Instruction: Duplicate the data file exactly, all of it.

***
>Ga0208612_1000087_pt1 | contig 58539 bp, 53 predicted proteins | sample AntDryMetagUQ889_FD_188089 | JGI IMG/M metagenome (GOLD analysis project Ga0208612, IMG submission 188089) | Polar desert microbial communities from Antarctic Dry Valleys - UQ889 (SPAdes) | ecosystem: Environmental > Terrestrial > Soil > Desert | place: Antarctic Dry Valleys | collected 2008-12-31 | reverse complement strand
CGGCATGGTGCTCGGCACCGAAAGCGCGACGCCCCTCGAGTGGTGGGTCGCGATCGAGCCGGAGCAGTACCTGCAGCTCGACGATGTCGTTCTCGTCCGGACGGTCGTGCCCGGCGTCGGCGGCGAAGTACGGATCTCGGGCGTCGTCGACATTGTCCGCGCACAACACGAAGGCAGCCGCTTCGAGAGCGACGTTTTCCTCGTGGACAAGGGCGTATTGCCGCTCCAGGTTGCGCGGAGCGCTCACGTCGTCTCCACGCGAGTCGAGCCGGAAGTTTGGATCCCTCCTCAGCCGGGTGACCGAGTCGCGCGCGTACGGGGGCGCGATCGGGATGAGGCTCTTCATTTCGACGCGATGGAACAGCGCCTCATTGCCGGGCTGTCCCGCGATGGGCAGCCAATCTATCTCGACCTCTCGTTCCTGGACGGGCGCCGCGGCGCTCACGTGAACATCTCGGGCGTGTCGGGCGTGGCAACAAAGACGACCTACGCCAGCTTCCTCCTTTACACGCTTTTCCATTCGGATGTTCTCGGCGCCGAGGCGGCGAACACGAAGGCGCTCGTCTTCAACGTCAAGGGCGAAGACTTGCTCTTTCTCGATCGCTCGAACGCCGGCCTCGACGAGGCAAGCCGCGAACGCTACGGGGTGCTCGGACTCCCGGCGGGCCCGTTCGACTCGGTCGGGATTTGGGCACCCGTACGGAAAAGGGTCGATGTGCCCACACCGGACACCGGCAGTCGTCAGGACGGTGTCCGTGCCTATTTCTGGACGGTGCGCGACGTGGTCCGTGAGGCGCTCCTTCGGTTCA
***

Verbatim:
>Ga0208612_1000087_pt1 | contig 58539 bp, 53 predicted proteins | sample AntDryMetagUQ889_FD_188089 | JGI IMG/M metagenome (GOLD analysis project Ga0208612, IMG submission 188089) | Polar desert microbial communities from Antarctic Dry Valleys - UQ889 (SPAdes) | ecosystem: Environmental > Terrestrial > Soil > Desert | place: Antarctic Dry Valleys | collected 2008-12-31 | reverse complement strand
CGGCATGGTGCTCGGCACCGAAAGCGCGACGCCCCTCGAGTGGTGGGTCGCGATCGAGCCGGAGCAGTACCTGCAGCTCGACGATGTCGTTCTCGTCCGGACGGTCGTGCCCGGCGTCGGCGGCGAAGTACGGATCTCGGGCGTCGTCGACATTGTCCGCGCACAACACGAAGGCAGCCGCTTCGAGAGCGACGTTTTCCTCGTGGACAAGGGCGTATTGCCGCTCCAGGTTGCGCGGAGCGCTCACGTCGTCTCCACGCGAGTCGAGCCGGAAGTTTGGATCCCTCCTCAGCCGGGTGACCGAGTCGCGCGCGTACGGGGGCGCGATCGGGATGAGGCTCTTCATTTCGACGCGATGGAACAGCGCCTCATTGCCGGGCTGTCCCGCGATGGGCAGCCAATCTATCTCGACCTCTCGTTCCTGGACGGGCGCCGCGGCGCTCACGTGAACATCTCGGGCGTGTCGGGCGTGGCAACAAAGACGACCTACGCCAGCTTCCTCCTTTACACGCTTTTCCATTCGGATGTTCTCGGCGCCGAGGCGGCGAACACGAAGGCGCTCGTCTTCAACGTCAAGGGCGAAGACTTGCTCTTTCTCGATCGCTCGAACGCCGGCCTCGACGAGGCAAGCCGCGAACGCTACGGGGTGCTCGGACTCCCGGCGGGCCCGTTCGACTCGGTCGGGATTTGGGCACCCGTACGGAAAAGGGTCGATGTGCCCACACCGGACACCGGCAGTCGTCAGGACGGTGTCCGTGCCTATTTCTGGACGGTGCGCGACGTGGTCCGTGAGGCGCTCCTTCGGTTCA